Digital Health in Medical Education: Findings from a Mixed-Methods Survey among European Medical Students

J Med Internet Res. 2020 Jun 25. doi: 10.2196/19827. Online ahead of print.


Background: Digital health technologies promise to enhance patient-related outcomes, to support the healthcare staff by reducing their workload and improve the coordination of care. As key users of digital health technologies, healthcare workers are crucial to enable a meaningful digital transformation of healthcare. Digital health literacy and digital skills are to become prerequisite competencies for health professionals to facilitate the implementation and leverage the potential of digital technologies to improve health.

Objective: We aimed to assess European medical students' perceived knowledge and opinions towards digital health, the status of digital health implementation in medical education, and the students' most pressing needs.

Methods: The explanatory design of our mixed-methods study was based on an online, anonymous, self-administered survey targeted towards European medical students. The quantitative analysis was performed using R statistical language; qualitative data was analyzed applying an inductive categorization approach using MaxQDA 2020 software.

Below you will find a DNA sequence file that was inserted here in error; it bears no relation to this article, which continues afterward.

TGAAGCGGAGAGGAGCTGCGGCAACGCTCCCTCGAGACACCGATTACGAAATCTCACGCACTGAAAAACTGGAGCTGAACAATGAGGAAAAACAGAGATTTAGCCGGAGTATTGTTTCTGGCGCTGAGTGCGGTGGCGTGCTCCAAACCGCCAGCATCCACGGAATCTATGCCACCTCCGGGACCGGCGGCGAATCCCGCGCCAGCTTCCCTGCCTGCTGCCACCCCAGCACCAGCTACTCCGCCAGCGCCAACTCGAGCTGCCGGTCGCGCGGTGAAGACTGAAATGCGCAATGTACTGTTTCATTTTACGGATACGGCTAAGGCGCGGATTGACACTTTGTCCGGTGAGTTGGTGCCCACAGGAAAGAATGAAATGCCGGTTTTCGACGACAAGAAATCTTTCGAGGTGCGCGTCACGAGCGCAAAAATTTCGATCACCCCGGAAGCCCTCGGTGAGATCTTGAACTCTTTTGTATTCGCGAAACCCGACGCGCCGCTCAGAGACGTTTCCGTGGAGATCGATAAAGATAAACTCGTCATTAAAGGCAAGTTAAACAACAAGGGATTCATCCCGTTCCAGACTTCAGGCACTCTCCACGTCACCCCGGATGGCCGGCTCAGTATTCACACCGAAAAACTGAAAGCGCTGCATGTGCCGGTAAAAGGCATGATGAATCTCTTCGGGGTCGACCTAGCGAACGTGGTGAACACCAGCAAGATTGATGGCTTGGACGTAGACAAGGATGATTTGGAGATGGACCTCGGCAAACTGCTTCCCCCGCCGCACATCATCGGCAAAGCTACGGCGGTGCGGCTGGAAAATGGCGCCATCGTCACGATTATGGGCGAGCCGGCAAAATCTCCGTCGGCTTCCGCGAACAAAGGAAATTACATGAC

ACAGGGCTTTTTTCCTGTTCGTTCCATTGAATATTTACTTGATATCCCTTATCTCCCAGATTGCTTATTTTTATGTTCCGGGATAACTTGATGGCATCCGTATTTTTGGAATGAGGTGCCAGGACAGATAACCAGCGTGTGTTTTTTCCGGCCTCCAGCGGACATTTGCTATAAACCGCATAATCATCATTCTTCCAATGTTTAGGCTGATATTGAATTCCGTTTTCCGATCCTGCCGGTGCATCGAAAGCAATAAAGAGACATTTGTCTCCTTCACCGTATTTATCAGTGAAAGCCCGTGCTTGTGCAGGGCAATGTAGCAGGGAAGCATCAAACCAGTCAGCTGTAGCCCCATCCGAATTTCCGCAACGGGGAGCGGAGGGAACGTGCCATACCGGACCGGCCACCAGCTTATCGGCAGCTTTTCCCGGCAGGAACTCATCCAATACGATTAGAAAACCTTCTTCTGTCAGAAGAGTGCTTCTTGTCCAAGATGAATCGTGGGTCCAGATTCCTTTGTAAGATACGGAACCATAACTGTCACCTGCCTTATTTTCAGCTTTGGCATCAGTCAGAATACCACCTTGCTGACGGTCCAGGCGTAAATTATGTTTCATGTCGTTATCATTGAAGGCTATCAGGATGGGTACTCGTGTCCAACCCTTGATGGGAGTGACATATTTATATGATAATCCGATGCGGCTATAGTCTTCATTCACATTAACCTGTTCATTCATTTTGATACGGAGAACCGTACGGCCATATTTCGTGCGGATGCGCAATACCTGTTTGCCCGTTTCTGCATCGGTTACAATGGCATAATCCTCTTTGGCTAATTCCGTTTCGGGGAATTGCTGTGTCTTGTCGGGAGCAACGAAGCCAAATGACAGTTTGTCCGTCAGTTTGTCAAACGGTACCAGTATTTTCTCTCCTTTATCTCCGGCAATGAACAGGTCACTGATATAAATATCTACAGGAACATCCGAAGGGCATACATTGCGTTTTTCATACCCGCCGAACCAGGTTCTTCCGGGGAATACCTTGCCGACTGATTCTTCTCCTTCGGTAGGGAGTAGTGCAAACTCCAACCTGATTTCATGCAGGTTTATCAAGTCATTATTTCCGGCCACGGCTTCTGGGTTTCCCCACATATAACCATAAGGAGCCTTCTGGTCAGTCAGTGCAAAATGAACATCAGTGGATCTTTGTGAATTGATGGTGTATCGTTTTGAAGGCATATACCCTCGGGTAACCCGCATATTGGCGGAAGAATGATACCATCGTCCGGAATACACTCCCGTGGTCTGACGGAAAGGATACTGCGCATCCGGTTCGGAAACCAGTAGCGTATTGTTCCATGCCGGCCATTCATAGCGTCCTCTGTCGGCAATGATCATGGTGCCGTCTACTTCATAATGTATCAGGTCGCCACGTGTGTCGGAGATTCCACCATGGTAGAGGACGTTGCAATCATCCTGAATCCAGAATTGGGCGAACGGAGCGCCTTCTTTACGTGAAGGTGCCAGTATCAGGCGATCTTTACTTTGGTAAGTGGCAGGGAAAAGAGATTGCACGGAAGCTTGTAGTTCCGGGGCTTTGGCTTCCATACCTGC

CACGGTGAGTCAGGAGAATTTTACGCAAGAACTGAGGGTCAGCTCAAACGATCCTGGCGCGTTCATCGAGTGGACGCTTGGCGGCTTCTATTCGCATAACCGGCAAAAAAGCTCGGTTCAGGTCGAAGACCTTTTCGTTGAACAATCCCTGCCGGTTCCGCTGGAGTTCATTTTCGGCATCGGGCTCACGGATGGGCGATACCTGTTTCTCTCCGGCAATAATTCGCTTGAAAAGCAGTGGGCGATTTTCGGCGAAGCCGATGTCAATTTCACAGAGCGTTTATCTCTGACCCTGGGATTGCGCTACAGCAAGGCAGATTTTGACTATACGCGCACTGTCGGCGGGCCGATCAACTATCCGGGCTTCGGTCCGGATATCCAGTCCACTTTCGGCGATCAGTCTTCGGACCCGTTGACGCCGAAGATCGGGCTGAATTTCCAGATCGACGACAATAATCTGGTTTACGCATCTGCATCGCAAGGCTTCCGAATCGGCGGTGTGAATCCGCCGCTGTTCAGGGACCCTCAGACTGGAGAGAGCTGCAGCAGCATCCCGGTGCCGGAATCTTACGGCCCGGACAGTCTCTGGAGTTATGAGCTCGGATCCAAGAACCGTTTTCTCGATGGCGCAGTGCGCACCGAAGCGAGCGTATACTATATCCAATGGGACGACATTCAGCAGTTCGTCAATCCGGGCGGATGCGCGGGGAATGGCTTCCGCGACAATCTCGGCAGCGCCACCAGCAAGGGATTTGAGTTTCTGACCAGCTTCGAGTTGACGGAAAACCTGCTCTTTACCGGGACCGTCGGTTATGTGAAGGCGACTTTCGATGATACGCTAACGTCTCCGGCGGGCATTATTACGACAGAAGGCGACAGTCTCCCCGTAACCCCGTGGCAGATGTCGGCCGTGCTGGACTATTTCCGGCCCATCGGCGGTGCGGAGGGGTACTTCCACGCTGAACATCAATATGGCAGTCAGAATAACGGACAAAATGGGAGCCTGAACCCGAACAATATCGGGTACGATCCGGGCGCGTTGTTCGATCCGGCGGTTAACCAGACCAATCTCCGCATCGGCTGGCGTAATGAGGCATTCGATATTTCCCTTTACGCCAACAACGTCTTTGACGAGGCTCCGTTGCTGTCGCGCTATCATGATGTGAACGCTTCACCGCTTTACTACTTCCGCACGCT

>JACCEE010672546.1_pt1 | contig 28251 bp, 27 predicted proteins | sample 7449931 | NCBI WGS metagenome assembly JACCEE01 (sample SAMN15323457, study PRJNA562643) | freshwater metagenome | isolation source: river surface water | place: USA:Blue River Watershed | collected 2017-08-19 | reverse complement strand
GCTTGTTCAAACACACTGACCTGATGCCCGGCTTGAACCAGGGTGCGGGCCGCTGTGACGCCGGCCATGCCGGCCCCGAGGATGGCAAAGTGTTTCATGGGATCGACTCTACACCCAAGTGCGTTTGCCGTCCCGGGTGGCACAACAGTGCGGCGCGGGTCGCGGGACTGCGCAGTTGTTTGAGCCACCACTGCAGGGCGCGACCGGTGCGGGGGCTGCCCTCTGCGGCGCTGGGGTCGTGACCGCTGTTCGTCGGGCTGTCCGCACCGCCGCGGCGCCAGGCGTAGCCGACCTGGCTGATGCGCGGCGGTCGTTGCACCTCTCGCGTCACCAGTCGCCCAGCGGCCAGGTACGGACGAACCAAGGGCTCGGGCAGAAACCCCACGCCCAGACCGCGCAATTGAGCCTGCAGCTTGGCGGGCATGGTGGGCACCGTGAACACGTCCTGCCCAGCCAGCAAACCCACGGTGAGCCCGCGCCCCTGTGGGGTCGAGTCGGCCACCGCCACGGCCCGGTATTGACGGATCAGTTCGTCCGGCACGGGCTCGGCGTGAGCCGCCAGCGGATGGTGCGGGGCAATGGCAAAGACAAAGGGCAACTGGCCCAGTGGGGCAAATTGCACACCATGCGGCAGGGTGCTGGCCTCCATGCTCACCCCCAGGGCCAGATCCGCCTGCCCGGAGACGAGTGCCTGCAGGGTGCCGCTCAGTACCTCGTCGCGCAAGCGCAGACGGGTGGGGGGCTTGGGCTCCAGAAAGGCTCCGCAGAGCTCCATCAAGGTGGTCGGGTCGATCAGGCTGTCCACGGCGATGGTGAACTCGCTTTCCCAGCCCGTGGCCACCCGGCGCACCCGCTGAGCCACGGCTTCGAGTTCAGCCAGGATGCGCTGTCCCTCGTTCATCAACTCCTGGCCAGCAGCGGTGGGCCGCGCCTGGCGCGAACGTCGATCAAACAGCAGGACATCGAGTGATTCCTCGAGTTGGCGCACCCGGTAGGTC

Results: The survey received a total of 451 responses from 39 European countries and all years of medical studies. The majority of respondents saw advantages in the use of digital health. More than half (53%) evaluated their eHealth skills as poor or very poor and 40% felt prepared to work in a digitized healthcare system. Medical students considered the reason for this a lack of education, with 85 % agreeing or strongly agreeing that digital health education should be more implemented in the medical curriculum. Students demanded introductory and specific eHealth courses covering data management, ethical aspects, legal frameworks, research and entrepreneurial opportunities,, its role in public health and health systems, communication skills, and practical training with eHealth technologies. The emphasis lay on tailoring learning to future job requirements and interprofessional education.

Conclusions: This study shows a lack of digital health-related formats in medical education and a perceived lack of digital (health) literacy among European medical students. Our findings indicate a gap between the willingness of medical students to take an active role by becoming key players in the digital transformation of healthcare, and the education they receive through their faculties.